Whatever Happened To Arthur Negus From Antiques Roadshow?

Arthur Negus, the son of a cabinetmaker from Reading, Berkshire, England, became an unlikely star of British television from the 1960s to the mid-'80s. His television career began with the game show "Going for a Song" (think "The Price is Right" but with antiques), followed by the original BBC "Antiques Roadshow." Negus is credited for starting the antiques craze in England.

Born in 1903, Negus was already about 62 when he found stardom as the "cuddly uncle" antique expert of a brand new genre, dubbed by Neil Clark of the Daily Express to be "Antiques TV." "Antiques Roadshow" filmed its first pilot for BBC in 1977 and it featured Negus, who was already famous for his 12-year run on "Going for a Song." Four decades later, "Antiques Roadshow" is still going strong on British television, averaging 5 million viewers per episode, according to Antiques Trade Gazette.

Countless antique-themed reality shows have followed on British television, with titles like "Bargain Hunt and Flog It!" and "Cash in the Attic." There's even a "Celebrity Antiques Road Trip." And the British fondness for antiques has even escaped the reality genre: there was a sitcom "Never the Twain” from the 1980s, which prominently featured a rivalry between antique dealers.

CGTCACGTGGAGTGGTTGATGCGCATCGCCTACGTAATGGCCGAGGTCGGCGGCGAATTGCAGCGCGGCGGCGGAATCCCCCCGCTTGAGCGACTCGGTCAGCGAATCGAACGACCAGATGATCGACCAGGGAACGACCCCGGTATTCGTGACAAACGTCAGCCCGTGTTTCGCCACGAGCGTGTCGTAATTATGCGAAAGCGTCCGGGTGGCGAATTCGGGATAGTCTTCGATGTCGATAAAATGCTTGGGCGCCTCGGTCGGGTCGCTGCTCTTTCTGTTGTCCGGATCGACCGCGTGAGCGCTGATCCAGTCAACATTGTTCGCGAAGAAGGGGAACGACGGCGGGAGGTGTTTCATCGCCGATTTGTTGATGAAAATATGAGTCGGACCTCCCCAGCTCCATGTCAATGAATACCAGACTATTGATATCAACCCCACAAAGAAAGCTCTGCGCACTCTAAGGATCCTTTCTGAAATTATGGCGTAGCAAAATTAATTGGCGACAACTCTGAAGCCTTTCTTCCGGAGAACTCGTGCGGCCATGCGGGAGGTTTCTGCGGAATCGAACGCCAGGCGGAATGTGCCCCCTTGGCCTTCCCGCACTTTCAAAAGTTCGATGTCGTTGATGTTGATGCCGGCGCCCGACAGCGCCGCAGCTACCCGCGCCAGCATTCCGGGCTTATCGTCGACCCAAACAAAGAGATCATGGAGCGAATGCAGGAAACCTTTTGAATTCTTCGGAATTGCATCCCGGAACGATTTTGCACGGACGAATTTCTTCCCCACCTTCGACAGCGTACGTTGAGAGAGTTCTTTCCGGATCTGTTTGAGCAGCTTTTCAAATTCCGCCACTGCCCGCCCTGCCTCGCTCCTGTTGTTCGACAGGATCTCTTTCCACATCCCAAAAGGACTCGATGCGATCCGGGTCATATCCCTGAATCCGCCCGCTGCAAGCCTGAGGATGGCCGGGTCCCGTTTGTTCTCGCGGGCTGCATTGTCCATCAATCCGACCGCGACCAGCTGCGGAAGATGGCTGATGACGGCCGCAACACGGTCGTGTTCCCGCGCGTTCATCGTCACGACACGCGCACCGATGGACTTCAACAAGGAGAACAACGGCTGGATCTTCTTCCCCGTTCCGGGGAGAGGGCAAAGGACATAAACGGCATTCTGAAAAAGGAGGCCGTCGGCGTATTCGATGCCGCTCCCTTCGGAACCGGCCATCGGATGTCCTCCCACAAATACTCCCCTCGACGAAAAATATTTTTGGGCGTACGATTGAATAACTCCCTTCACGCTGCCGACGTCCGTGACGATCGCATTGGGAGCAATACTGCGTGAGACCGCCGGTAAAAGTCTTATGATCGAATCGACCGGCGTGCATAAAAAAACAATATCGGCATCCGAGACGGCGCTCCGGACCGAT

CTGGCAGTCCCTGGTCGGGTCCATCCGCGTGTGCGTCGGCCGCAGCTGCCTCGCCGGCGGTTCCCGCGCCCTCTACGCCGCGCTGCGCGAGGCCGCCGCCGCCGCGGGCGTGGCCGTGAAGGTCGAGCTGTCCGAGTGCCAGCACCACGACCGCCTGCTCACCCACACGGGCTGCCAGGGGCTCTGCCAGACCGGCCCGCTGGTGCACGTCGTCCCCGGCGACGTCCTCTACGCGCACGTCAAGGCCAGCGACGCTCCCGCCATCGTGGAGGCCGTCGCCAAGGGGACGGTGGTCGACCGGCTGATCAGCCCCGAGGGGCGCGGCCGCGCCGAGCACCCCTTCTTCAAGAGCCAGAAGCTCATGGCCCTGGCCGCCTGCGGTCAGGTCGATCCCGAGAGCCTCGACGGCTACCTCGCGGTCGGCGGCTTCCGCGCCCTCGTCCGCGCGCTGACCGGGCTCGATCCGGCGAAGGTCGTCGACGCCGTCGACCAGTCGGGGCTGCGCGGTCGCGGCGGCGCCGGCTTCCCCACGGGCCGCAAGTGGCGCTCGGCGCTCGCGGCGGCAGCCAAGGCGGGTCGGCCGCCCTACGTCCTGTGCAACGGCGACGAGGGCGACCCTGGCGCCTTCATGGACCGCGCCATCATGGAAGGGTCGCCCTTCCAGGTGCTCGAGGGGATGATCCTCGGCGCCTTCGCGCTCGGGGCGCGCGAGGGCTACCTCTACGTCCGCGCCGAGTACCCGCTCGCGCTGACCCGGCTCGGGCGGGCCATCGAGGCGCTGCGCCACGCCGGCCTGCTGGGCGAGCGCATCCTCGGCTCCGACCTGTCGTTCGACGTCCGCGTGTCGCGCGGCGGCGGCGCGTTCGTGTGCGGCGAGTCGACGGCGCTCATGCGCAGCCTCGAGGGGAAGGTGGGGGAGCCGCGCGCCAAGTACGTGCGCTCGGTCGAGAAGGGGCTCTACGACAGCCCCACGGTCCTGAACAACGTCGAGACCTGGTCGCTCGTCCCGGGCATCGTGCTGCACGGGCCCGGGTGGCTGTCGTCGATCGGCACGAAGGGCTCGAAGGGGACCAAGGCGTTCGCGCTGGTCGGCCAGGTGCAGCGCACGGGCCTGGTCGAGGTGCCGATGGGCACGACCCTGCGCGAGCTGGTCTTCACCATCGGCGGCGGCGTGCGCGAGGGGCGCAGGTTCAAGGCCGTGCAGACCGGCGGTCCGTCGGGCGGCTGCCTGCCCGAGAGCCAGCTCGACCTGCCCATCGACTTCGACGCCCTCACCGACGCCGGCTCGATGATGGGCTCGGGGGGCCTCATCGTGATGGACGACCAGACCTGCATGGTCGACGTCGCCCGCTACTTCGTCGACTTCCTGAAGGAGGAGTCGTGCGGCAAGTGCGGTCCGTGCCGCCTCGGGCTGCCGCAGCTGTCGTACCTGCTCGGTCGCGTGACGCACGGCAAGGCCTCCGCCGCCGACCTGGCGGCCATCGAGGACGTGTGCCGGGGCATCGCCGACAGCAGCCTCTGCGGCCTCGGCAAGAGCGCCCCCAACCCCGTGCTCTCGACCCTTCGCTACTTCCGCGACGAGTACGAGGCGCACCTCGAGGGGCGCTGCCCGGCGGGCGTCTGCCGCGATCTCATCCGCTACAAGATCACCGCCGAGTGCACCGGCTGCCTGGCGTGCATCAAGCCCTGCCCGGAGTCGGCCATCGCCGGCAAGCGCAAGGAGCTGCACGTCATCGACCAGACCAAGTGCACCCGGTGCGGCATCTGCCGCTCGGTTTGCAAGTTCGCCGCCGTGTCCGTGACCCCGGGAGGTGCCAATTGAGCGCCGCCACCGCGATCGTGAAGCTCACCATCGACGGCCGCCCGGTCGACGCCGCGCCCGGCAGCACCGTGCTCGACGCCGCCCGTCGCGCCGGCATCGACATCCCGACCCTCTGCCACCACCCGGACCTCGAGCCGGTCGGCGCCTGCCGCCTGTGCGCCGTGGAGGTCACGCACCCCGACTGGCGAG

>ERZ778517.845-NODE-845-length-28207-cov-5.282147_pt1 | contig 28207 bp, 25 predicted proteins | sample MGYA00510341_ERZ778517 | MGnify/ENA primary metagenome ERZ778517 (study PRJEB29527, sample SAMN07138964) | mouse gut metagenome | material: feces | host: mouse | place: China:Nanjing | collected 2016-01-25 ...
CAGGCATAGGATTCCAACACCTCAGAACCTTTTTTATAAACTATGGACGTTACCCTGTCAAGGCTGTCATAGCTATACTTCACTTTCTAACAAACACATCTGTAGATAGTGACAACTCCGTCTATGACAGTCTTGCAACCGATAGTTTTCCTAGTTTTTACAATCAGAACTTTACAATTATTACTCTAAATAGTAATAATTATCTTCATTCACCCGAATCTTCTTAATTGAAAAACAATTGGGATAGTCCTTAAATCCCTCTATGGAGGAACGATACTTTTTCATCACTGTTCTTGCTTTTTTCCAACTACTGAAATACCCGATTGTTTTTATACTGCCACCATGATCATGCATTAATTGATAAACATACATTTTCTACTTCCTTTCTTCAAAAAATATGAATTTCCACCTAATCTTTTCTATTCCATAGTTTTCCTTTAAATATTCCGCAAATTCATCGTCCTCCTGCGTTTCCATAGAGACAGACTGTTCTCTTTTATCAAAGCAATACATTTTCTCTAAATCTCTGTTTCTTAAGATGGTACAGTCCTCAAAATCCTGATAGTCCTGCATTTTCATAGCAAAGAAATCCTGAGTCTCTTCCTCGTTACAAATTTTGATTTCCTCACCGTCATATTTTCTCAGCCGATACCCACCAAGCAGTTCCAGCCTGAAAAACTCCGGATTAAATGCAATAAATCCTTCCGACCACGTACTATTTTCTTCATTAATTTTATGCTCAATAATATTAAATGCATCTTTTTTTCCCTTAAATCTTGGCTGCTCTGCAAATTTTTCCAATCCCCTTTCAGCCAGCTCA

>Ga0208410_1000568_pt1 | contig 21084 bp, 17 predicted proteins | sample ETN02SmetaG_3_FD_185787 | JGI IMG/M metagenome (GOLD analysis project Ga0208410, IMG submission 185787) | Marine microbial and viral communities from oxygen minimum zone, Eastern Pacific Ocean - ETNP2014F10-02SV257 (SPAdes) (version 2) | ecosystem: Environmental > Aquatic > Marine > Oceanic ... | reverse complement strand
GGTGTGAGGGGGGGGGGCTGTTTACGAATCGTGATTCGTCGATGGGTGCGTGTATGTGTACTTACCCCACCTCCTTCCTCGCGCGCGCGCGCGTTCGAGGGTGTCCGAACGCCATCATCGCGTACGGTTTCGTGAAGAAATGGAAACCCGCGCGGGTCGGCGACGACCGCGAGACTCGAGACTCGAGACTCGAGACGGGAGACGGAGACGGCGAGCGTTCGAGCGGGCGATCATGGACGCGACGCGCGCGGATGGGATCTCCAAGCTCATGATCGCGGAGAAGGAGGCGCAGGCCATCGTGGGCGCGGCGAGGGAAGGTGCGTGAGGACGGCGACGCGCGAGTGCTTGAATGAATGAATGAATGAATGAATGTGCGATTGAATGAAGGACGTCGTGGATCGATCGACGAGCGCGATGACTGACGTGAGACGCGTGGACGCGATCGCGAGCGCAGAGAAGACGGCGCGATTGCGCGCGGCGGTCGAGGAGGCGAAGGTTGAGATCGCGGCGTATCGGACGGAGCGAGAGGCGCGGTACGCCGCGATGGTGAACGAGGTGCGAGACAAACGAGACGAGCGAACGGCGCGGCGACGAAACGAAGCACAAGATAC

"It was dear old Arthur Negus, bless his soul, who started it all off," Clark writes.

Negus died in 1985

Arthur Negus' stardom came after years of experience in the field of antiques. An only child, Arthur worked with his father, who was not only a cabinetmaker but a dealer in antiques. According to the British publication Regional Furniture, Negus left school around the age of 17 when his father died in order to run the family antiques business and look after his mother until her death in 1927.

After serving in World War II, Negus went to work for Gloucester action house Bruton Knowles. He served as their antiques expert from 1947 until his death in 1985. Along the way, he married Irene Hollett and visited British antique enthusiasts every Sunday night in their living rooms through the magic of TV (via IMDb). But Arthur Negus' story does not end with his death in 1985. Many years later, his daughter Ann Savery was reunited with a family heirloom, the Negus family Bible. This came about when a distant relative brought the Bible into a filming of "Antiques Roadshow."

"Antiques Roadshow" editor Simon Shaw said (via BBC), "As we regularly say on 'Antiques Roadshow,' there are family treasures that are beyond commercial value, and this is a perfect example."